Should I Move from Big Law to a Small Firm? - Martindale-Avvo

Should I Move from Big Law to a Small Firm?

Lawyers have to weigh many considerations during their hopefully-long careers. One of the most salient is the choice between working for a big law firm and a small one. Those who are already clocking in days at a big firm might wonder whether it’s the right time to scale down or move to a small practice. 

Think about money, work-life balance, the nature of your legal practice, among other changes that might occur if you make the switch. 

Pros of moving from big law to a small firm

If you’re thinking about leaving your big law firm role to start a new practice with a small firm, you might already be thinking of the potential benefits. Here are just a few that might attract you to this proposition.

More file involvement

Attorneys at a small firm are far more likely to have involvement in all aspects of a file. Unlike in a big firm where their work might go through layers of review, at a small firm they have the opportunity to take the lead on cases. That’s because small firms simply don’t have the personnel to segment cases by area of law or aspect of legal service.

Client-facing responsibilities

Going with more file involvement is an acceleration to client-facing responsibilities. Associates at small firms don’t have to wait years before they are in the room with clients, learning about their needs and advising them on their legal issues. In a small firm, they get the chance to do this sooner, especially as the firm grows and brings in more business. 

Collegial atmosphere

Big law firms are known for their cutthroat environment. But small firms are often more collegial. It’s not unusual for a partner to chat casually with an associate. All members of the legal practice team can get to know one another and to exchange advice and opinions about a case or the practice as a whole.

Knowing firm leadership

In a large firm where there are hundreds of associates, many young lawyers don’t know the people in charge of the firm. That can make it hard to advance, since associates are in constant competition with one another to get to the next stage. They also might not have a clear sense of how the firm leadership is making decisions about the firm. 

In a small firm, associates know the partners and can often discuss strategies for growing the firm. 

Work-life balance

Lawyers at a small firm will work long hours just like in a big firm, but the expectations about availability might be different. It is perhaps less common in a small firm to have to respond to a question from a senior lawyer late in the evening when you’ve left the office. Most issues can wait until the next day. 

Even if hours are still long in a small firm, the fact that lawyers are doing more meaningful work and getting involved in all aspects of a file can make the hours more fulfilling. 

Cons of moving from big law to a small firm

Along with the pros of leaving big law are the cons. As you hesitate to make this leap, you might be thinking about what you might be giving up. Let’s review some of the big potential downsides of leaving your large law firm for a smaller practice. 

Lower pay

Large firms have big clients who bill a lot of hours. The money in big firms tends to be much better than in small firms. Moving from a big firm to a small one can mean a pay cut of tens of thousands of dollars a year. For an associate who has become accustomed to the higher salary, this pay cut can be painful, especially if they are still paying off debt from years of university education.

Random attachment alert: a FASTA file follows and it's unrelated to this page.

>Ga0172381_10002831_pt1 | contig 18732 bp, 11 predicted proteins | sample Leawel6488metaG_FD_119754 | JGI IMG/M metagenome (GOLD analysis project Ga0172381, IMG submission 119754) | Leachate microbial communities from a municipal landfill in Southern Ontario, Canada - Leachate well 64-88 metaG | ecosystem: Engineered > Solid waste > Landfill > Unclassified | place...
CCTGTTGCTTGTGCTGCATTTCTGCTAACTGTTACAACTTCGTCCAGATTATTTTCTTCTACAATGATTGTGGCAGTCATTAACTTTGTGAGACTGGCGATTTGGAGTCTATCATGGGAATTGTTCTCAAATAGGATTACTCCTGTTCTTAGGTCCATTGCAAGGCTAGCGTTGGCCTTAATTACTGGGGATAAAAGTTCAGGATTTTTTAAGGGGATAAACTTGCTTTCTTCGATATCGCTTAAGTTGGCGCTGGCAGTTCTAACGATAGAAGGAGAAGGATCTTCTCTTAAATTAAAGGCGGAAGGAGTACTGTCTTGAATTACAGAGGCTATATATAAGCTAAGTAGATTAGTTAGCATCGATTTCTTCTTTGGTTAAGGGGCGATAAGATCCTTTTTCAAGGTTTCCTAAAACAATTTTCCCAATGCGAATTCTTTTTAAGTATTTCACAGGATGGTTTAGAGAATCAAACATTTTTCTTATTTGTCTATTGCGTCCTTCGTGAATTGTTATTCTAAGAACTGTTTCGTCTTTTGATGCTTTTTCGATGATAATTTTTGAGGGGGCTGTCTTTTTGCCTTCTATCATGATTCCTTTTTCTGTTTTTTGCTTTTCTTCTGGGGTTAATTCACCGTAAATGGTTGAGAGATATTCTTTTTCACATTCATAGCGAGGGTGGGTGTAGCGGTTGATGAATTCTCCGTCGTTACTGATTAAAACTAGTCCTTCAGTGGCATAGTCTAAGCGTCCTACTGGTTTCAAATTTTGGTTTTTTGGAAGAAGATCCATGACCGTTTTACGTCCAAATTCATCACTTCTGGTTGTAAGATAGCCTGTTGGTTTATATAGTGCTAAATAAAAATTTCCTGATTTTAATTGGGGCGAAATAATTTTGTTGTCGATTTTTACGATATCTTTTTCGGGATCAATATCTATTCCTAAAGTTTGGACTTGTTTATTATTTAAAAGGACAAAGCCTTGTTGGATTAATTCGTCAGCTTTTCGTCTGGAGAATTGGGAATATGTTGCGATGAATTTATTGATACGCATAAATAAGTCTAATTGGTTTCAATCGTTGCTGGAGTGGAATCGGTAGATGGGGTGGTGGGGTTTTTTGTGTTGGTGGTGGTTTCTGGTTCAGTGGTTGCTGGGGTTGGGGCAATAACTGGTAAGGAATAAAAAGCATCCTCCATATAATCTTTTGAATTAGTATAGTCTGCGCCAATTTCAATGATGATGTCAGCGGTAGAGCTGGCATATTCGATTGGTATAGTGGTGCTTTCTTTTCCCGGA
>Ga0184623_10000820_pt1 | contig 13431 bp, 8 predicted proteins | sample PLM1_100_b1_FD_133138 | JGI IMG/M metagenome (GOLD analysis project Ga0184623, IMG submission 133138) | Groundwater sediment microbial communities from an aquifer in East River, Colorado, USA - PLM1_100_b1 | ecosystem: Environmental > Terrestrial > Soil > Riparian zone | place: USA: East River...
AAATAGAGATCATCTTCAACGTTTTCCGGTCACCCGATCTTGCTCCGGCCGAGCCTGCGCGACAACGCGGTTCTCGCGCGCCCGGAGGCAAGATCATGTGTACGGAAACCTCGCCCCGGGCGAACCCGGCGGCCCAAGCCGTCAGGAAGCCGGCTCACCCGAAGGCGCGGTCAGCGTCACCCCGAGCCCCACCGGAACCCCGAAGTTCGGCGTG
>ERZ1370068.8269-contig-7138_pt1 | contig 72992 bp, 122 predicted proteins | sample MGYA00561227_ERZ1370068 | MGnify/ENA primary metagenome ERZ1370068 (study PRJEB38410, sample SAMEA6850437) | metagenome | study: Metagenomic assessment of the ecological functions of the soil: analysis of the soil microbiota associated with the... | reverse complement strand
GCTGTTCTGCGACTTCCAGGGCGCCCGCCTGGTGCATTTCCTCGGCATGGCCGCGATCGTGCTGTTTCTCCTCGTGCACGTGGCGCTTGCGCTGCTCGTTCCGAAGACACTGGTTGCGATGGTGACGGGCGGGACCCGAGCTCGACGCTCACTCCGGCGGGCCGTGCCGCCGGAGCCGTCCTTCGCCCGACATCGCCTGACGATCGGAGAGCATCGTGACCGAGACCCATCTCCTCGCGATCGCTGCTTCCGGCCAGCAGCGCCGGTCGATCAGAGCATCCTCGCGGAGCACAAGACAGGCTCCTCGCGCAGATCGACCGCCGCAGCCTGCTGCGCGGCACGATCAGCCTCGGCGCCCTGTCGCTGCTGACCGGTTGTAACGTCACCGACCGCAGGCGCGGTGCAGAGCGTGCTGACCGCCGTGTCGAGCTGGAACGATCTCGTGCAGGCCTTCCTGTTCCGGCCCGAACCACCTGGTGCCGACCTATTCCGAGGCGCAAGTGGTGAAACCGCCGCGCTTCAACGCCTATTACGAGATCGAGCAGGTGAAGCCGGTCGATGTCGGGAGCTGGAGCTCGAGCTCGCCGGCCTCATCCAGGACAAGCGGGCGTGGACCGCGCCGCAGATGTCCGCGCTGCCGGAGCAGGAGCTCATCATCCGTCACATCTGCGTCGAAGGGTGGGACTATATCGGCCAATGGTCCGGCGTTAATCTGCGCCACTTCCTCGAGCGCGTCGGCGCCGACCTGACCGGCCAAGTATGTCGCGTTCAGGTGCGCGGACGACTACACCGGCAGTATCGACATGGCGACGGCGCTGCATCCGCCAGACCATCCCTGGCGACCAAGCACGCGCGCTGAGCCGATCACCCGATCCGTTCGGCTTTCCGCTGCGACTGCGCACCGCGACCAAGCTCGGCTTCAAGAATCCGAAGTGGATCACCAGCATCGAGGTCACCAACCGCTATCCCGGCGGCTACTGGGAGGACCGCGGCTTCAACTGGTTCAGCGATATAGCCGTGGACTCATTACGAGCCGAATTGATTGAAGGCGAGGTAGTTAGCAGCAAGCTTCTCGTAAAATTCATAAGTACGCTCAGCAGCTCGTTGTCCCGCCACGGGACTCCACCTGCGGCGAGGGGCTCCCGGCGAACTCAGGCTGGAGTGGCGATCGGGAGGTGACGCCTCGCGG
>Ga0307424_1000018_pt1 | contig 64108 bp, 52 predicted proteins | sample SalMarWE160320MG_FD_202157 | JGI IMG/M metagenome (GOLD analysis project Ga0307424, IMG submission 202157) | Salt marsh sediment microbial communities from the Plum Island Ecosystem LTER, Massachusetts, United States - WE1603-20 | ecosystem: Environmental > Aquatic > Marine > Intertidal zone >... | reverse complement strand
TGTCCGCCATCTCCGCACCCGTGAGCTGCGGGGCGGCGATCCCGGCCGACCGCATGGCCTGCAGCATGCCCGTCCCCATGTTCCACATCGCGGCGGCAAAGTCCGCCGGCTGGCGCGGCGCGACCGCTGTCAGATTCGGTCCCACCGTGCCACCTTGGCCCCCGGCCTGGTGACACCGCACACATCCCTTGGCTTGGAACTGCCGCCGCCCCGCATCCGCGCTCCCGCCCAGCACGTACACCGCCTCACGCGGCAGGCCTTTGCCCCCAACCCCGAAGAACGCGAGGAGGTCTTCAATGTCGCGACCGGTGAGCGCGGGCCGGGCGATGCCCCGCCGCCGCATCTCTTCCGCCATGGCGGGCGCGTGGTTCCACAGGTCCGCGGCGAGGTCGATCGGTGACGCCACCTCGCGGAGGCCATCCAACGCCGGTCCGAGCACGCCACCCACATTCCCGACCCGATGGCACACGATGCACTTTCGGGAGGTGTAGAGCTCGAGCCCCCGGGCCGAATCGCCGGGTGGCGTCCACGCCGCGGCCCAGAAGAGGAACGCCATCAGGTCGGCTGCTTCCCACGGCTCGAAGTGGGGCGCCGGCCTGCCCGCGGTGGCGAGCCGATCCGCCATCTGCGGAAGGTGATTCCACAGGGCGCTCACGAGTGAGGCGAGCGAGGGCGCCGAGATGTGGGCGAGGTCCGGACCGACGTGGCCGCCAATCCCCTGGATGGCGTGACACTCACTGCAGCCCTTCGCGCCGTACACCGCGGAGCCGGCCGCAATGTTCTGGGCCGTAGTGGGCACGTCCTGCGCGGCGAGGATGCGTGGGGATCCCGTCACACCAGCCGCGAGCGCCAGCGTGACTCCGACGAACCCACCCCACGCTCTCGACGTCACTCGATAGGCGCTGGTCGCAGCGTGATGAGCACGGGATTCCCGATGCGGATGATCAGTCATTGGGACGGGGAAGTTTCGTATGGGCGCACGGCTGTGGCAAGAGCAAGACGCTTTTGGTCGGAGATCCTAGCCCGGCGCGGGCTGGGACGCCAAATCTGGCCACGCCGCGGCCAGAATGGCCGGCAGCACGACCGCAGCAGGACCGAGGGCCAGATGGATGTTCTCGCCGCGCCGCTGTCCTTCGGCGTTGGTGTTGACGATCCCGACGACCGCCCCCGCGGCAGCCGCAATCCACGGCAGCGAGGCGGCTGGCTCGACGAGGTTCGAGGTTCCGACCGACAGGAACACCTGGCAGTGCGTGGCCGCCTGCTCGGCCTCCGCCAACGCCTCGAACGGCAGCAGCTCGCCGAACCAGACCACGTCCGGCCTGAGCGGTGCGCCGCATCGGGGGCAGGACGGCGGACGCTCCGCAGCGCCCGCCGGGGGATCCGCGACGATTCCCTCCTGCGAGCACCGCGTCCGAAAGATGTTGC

Making the move might mean preparing financially some time beforehand by reducing one’s household budget and modifying future financial plans. 

Less mentorship

One benefit of large law firms is the flipside of its downside: the hierarchy that prevents associates from getting involved right away in all aspects of files also allows for a mentorship program. Associates can therefore learn longer and more in-depth from senior lawyers than at a small firm, where they’re often thrown into the deep end much more quickly. 

Some lawyers appreciate having this ongoing mentorship under which they can hone their legal skills.

Lower prestige

There’s tremendous clout that comes with joining a big firm. If you’ve spent a few years at a big firm, it’s probably easier to move out of that environment than the other way around

Once you’ve made the switch to a smaller practice, it might be more difficult to develop your individual reputation as a lawyer. If you want a partnership, getting one at a small firm might come with less prestige than at a large one. 

Fewer resources

Large firms have staff and resources, which are incredibly important during litigation and other research-heavy cases. A large firm might have its own library and database access along with researchers, legal assistants, and investigators who can do a lot of the heavy lifting. 

If you move to a small firm, you’ll be more likely to take on this work yourself.

Sacrificing your investment

Putting in those long hours as a cog in the big firm machine comes with a potential payoff: after a few years, you see the path to partnership and higher salary become clearer. If you choose to leave after putting in those first few years, you are in essence giving up the work you’ve done toward that particular goal. You might have a sense that you’re leaving just short of grabbing the brass ring at a big firm. 

Make the choice that’s best for your career

If you make the leap to a small firm, you have options to grow your business. Work with your new small firm colleagues to grow the practice to new heights. 

Martindale-Avvo can give you marketing tools to help move the firm forward. Contact us today to see how we can help you.

Check out our sister article, Should I Move from a Small Firm to Big Law?

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